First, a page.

Take this week's free class - Yin Yoga for Back Pain with Kassandra Reinhardt Take the free class
NEW YOGA CLASS PROGRAM! - Elevate Your Asana - See the classes ×

5 Ways to Combat Anxiety Besides Yoga

Annabelle Blythe
By  | 

Anxiety is something that the vast majority of us have dealt with at some point in our lives. According to the Anxiety Disorders Association of America, anxiety disorders are the most common mental illness in the US, affecting 18% of the population, and are more common in women than men.
 
A large percentage of those with anxiety disorders are left undiagnosed and untreated. Different therapies and solutions will work for different people, but what about the more minor, day-to-day anxiety that is so prevalent in our society?
 
There are many causes for this increase in anxiety. At the core of it, the most important thing is to find ways to drop the tension and stress, and find a way to live with more ease and grace. Yoga is a beautiful tool to practice just this, but sometimes we need a little bit of extra support.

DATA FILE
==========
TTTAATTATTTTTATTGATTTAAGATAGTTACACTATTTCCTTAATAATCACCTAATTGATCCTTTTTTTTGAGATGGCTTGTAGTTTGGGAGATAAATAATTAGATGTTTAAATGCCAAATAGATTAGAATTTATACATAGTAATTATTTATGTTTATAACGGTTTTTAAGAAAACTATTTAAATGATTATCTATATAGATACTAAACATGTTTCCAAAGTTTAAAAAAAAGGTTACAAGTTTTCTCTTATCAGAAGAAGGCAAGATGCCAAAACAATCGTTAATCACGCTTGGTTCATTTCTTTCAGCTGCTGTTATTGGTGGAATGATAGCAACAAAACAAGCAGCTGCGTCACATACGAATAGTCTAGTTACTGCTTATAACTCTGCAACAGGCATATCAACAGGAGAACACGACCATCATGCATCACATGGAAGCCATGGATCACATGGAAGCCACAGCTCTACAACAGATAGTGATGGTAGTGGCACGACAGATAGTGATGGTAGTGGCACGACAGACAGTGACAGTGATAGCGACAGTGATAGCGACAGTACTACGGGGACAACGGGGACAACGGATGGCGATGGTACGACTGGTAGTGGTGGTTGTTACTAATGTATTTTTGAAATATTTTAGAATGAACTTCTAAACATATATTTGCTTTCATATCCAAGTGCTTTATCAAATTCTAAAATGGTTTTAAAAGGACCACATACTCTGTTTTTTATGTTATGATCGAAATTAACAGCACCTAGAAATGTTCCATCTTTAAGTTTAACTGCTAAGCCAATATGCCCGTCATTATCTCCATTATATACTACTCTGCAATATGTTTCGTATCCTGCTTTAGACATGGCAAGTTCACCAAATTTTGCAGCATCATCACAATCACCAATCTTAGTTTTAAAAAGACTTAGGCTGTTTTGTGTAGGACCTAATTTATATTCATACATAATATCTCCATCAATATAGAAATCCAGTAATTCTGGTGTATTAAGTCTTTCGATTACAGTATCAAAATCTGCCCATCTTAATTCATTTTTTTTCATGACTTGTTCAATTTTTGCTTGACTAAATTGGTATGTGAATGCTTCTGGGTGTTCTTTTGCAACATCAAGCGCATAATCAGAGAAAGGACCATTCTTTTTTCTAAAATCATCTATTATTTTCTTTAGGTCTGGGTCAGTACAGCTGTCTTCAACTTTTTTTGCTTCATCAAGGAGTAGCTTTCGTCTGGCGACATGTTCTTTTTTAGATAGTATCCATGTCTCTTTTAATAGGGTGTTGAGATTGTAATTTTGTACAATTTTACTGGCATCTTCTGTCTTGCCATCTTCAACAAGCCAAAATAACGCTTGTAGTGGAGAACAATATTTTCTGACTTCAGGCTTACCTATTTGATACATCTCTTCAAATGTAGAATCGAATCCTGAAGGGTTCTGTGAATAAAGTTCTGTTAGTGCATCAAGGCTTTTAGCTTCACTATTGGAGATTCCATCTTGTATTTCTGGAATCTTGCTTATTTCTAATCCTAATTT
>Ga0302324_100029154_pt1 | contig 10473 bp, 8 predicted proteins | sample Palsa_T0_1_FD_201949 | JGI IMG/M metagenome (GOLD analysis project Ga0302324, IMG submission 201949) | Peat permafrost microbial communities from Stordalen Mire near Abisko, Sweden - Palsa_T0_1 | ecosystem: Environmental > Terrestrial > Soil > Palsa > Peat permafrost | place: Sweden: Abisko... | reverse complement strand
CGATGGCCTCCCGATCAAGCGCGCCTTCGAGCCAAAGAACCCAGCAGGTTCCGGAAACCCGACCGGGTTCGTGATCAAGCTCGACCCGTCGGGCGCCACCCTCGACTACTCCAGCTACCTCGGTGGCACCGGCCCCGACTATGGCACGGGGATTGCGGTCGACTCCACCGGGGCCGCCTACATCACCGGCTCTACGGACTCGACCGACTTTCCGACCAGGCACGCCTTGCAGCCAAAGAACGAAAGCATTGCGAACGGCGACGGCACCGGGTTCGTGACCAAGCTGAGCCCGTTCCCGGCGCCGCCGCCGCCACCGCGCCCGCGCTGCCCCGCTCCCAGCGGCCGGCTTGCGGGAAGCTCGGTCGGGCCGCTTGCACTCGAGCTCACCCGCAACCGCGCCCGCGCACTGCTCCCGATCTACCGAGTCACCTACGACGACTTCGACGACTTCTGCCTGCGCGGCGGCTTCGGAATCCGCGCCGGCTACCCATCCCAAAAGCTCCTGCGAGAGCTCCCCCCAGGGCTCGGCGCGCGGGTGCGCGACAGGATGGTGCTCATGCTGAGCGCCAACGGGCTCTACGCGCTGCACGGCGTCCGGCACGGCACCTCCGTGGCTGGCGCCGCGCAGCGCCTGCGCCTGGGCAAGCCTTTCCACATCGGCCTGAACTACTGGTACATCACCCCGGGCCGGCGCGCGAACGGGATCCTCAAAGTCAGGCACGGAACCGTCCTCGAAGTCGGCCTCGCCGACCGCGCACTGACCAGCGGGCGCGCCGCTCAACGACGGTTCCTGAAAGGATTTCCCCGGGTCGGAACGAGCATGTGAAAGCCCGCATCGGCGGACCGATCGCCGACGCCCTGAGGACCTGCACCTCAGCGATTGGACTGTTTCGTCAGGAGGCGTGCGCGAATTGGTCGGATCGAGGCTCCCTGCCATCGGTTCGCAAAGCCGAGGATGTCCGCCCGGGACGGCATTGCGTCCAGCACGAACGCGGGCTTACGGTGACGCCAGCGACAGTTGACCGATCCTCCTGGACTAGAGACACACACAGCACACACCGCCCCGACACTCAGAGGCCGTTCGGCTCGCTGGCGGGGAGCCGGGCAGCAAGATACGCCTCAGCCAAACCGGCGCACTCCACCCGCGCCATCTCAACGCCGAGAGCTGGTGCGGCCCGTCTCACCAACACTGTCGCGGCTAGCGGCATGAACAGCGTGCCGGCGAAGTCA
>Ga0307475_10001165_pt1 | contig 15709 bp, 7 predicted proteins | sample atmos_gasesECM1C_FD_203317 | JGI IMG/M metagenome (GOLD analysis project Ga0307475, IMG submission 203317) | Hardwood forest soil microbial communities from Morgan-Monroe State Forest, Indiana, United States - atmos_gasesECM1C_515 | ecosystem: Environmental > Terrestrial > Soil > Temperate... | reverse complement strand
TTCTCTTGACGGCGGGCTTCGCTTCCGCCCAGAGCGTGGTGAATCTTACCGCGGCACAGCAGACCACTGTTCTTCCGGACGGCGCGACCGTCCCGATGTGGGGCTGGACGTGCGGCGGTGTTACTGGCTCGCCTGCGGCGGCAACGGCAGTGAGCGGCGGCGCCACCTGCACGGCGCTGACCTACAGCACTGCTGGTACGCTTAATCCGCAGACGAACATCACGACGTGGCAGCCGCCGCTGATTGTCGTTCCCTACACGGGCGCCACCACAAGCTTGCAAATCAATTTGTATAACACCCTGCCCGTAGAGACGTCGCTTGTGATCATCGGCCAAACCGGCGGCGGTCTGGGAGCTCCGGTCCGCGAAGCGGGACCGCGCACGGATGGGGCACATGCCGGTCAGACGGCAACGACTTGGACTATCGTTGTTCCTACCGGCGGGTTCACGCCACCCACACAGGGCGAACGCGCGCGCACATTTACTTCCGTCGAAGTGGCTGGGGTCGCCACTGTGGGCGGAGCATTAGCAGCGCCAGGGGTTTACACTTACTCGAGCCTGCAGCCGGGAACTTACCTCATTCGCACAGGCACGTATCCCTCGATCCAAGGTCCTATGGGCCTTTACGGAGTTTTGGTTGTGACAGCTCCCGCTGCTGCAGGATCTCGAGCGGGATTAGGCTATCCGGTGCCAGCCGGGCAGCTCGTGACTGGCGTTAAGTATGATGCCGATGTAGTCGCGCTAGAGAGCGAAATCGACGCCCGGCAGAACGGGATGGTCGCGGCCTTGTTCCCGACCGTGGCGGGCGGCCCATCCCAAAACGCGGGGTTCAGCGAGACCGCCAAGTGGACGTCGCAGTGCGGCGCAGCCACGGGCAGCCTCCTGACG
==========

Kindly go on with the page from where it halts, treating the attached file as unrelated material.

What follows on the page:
Here are five ways to help combat anxiety on a day-to-day basis when you’re not on your yoga mat:

 

1. Establish a Morning Ritual

One of the most useful things that I have experienced on my journey to reduce the amount of anxiety in my life has been to incorporate some kind of morning practice into my first moments of being awake.
 
Starting your morning slow sets you up for a calmer, more focused day rather than running out of bed, into the shower and out the door frazzled, undernourished and already stressed.
 
A beautiful thing to do upon waking is to sit up slowly, set a timer for 5-10 minutes, and allow your attention to slowly tune back into your breath. It is incredible how over time such a simple practice can transform your mood and day. If the deep breathing evolves into some sort of gentle movement, that’s great too.
 
Start setting your alarm earlier than usual so you can enjoy the rest of your morning at a slower, more enjoyable pace.